The avocado supply chain

Best practices in each step of the fresh chain have a great influence on the postharvest quality and shelf-life of avocado. By applying appropriate harvest processes and chain conditions, quality can be guaranteed and shelf life can be extended. Failure to follow these processes may result in a high degree of food loss or deterioration of the product to a lower quality class. Every step in the chain is important for success later in the chain.

Illustration of avocado by Daria Chekman/

Avocado chain

Avocados are tropical fruits. The principal countries producing avocado are Mexico, Dominican Republic, Peru, Colombia, Indonesia, Kenia, Chile and Israel. The healthy nature and multiple uses of avocados result in a strong global consumer demand for avocados. They are harvested when mature, but not ripe. Ideally, the packhouse is just a short distance from the orchards. This minimizes the risk on damage during transport and facilitates early cooling in the packhouse. Soon after arrival at the packhouse, unloading takes place and processes such as grading and packing start. After pre-cooling, a proper loading in refrigerated trucks or reefers is important to maintain good temperature conditions during transport. A closed cold chain, so without intermittent warming, is important to control the ripening process and prevent condensation. Until the retail stage, avocadoes should be mature, but not necessarily ripe yet. Some importers or service providers have packhouses with ripening facilities. These are important for the concept of ready-to-eat avocados and supply to supermarkets.

Steps in the avocado chain

  1. Harvest of an avocado. Photo by anarociogf/


    The postharvest chain starts with the harvest of the avocados. For distant markets, they must be harvested relatively unripe, but also in a stage which will ensure proper completion of the ripening process. Careful picking at the right maturity is crucial for quality later in the chain. Transport to the packhouse should follow soon after harvest. It is essential that fruit, especially for overseas shipment, is cooled as soon as possible.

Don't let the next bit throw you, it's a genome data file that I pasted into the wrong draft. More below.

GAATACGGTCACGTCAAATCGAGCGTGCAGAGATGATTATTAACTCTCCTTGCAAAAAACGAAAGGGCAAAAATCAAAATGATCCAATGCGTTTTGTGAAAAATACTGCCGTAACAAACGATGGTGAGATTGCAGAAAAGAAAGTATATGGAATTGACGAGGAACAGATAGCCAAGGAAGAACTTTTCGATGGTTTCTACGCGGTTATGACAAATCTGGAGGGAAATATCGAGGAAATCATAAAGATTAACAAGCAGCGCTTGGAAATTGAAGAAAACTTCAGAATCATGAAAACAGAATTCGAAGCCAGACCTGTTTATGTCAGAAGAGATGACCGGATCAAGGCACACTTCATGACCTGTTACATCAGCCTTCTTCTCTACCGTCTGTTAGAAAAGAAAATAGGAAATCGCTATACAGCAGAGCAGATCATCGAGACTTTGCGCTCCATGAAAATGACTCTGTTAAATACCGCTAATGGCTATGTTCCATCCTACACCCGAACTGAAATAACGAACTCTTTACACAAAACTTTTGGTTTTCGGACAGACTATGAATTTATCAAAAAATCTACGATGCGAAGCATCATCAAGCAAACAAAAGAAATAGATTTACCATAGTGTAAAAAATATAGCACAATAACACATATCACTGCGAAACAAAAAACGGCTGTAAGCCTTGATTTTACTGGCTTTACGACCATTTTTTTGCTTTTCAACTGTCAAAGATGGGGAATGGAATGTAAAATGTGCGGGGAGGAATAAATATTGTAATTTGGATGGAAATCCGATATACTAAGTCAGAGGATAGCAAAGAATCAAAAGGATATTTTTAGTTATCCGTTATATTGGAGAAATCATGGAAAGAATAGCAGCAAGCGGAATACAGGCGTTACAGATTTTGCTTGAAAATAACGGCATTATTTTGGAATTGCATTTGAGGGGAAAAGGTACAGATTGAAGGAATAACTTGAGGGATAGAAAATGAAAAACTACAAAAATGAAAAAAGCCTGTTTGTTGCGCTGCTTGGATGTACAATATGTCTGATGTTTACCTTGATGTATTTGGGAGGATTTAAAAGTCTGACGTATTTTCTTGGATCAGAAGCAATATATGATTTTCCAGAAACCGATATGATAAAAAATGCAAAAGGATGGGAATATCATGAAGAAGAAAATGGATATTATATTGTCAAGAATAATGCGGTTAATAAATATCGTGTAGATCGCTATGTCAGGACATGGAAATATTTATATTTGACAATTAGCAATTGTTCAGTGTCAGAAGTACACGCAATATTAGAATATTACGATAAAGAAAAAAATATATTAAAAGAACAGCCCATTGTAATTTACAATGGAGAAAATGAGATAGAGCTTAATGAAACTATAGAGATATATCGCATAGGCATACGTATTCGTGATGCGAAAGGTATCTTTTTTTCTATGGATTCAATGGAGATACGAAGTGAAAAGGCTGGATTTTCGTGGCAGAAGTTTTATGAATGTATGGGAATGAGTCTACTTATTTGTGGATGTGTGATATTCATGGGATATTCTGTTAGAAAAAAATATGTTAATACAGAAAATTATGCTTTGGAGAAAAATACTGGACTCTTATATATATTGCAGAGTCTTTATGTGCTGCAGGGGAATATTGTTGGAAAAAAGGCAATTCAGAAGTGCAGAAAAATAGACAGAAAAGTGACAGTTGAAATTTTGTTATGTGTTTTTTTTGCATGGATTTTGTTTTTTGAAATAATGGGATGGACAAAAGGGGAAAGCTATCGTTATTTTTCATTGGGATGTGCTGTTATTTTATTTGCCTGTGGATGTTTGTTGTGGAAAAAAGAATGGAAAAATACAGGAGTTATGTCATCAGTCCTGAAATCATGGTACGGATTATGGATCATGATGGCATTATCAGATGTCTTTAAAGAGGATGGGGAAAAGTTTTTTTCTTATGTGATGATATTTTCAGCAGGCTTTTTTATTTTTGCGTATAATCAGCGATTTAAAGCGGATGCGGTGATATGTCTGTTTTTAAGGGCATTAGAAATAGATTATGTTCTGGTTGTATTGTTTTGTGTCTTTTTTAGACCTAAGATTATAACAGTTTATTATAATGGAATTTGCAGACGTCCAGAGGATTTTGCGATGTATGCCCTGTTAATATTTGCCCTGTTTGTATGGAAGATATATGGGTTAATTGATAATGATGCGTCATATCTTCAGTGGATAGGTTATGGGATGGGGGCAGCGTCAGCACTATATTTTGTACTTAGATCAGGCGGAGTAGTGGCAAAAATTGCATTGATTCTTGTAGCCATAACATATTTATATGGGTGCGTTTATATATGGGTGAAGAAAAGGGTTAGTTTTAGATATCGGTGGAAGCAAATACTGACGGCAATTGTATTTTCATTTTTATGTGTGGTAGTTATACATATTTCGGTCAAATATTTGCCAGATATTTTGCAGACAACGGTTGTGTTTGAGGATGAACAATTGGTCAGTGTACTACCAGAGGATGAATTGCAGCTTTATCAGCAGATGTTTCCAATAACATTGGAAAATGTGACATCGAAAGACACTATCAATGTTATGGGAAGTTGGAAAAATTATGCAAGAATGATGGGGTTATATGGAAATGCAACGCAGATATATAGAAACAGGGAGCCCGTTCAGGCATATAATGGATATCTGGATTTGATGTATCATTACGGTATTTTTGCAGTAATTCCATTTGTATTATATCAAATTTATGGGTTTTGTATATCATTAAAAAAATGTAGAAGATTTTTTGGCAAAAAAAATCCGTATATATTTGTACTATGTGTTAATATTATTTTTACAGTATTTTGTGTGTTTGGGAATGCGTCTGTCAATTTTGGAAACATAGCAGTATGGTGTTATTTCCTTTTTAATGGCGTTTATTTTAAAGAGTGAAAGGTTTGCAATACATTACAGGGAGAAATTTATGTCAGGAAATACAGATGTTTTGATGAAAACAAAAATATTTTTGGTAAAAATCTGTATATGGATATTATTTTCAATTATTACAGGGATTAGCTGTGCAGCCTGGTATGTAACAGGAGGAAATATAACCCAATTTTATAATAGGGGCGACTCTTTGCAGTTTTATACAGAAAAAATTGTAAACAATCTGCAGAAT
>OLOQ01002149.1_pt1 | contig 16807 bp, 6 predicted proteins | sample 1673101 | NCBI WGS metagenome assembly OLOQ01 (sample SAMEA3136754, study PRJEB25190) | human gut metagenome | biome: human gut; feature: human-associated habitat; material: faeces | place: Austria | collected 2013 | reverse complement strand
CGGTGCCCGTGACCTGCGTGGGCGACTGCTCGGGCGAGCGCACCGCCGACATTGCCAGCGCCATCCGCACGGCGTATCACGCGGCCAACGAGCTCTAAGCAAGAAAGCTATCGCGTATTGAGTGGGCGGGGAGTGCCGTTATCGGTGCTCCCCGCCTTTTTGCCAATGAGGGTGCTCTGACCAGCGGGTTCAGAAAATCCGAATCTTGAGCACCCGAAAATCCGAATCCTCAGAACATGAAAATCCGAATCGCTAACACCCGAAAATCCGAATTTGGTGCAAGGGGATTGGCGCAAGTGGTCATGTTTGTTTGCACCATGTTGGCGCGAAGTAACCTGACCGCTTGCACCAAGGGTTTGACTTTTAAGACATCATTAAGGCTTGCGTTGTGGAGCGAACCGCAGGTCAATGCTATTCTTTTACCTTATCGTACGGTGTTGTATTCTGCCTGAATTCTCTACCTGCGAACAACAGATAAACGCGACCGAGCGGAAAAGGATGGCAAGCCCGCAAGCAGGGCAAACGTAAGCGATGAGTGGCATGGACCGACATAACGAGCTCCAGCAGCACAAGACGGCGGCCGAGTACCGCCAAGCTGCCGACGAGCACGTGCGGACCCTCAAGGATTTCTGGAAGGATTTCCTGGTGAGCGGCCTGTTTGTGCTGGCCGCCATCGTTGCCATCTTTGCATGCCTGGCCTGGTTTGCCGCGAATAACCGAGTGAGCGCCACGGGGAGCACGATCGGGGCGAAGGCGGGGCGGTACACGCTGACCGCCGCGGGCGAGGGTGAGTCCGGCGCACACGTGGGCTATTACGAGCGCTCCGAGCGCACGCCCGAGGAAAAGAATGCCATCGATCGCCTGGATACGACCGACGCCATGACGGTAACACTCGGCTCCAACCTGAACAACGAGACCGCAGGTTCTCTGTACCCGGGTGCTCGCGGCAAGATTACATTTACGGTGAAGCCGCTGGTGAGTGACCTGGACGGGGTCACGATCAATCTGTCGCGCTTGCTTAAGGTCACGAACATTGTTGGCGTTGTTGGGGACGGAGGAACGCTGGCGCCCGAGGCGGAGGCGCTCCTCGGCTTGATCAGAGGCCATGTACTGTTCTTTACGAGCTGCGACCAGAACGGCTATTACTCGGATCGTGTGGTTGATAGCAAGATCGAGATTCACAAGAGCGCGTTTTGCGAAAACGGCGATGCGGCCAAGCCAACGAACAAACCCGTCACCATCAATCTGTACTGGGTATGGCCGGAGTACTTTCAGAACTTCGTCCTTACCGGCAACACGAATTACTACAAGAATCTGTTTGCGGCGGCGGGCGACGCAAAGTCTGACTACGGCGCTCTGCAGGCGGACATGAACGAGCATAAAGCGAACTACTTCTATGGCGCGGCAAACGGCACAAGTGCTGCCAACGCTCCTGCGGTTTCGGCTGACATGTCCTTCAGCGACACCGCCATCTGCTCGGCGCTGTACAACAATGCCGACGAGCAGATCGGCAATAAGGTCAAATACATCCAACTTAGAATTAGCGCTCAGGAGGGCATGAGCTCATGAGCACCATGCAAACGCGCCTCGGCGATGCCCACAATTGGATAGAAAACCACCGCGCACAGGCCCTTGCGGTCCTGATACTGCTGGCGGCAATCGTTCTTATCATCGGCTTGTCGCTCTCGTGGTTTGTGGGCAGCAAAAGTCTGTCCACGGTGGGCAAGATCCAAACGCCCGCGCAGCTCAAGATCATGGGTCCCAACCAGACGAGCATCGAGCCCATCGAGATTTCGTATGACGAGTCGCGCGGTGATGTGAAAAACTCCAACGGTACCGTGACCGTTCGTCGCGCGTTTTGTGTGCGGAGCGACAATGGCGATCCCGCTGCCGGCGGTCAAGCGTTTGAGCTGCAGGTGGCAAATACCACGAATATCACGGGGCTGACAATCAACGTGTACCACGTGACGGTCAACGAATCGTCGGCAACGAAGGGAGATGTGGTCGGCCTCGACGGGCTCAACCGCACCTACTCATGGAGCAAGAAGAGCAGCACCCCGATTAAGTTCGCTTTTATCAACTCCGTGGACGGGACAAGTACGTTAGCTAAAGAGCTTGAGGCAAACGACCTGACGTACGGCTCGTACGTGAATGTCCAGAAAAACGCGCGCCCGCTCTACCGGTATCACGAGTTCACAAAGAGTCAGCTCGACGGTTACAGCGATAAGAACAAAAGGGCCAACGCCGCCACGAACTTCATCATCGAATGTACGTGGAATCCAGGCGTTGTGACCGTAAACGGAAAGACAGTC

2. Temperature management of avocado. Photo by New Africa/

    Temperature management

    Quickly lowering the fruit temperature is of great importance. It reduces (too fast) ripening, minimizes fruit water loss and slows decay. However, avocados are susceptible to chilling injury that would lead to visual damages and flavour loss. Therefore they should not be stored colder than 5 degree product temperature for main varieties. Storage in the packhouse and transport from the packhouse to final destination must be properly temperature-controlled.
  3. Packing avocados. Photo by BearFotos/


    In general, it should be avoided to do more handling than strictly necessary, as this increases the risk of mechanical damage. However, packhouse activities consist of many necessary and important steps, such as sorting/grading. Failure to sort and discard immature, overripe, undersized, misshapen, blemished, or otherwise damaged produce creates problems in subsequent marketing. Grading helps the handlers to categorise the avocados according to common parameters.
  4. Reefer container. Photo by WFBR


    Pre-cooling of avocados is necessary before they enter the refrigerated truck or reefer. When avocados are harvested at the recommended harvest stage for export and stored as recommended (usually 5-7 °C), a transport time of up to 3 to 4 weeks by reefer is possible. Temperature monitoring during transport must take place. Controlled Atmosphere conditions are commonly used at reefer containers transporting fruit to distant markets. The volumes of avocados which are transported by air are small
  5. Avocados in export baskets. Photo by Juan Carlos Riano/


    Each export market has its own requirements and quality standards. Prior exporting to a new market, rules and standards should be extensively studied. Pre-harvest treatments, pest management and MRL, size and grading, packing rate and labelling, transport settings should comply with the minimum requirements of the import country and customer.
  6. Ripe avocados in the supermarket. Photo by WFBR

    Importers and retail

    Some importers and service providers have ripening facilities in which with temperature and sometimes ethylene gas ripening is stimulated. These are important for the ready-to-eat avocados and supply to supermarkets. Avocados can be displayed at ambient temperature, but remember that ripening continues. The fruit condition in the shop must be sufficient to ultimately arrive at the consumer's home in satisfactory condition.
"It is of utmost importance to have a correct handling by all supply chain actors from the moment of harvest until purchase by the end customer."
Hans de Wild, Consultant Postharvest Technology

Did you know?

  1. Chilling injury becomes only visible after a few days

    Chilling injury is a consequence of too cold temperatures, but is usually already initiated before delivery in the store.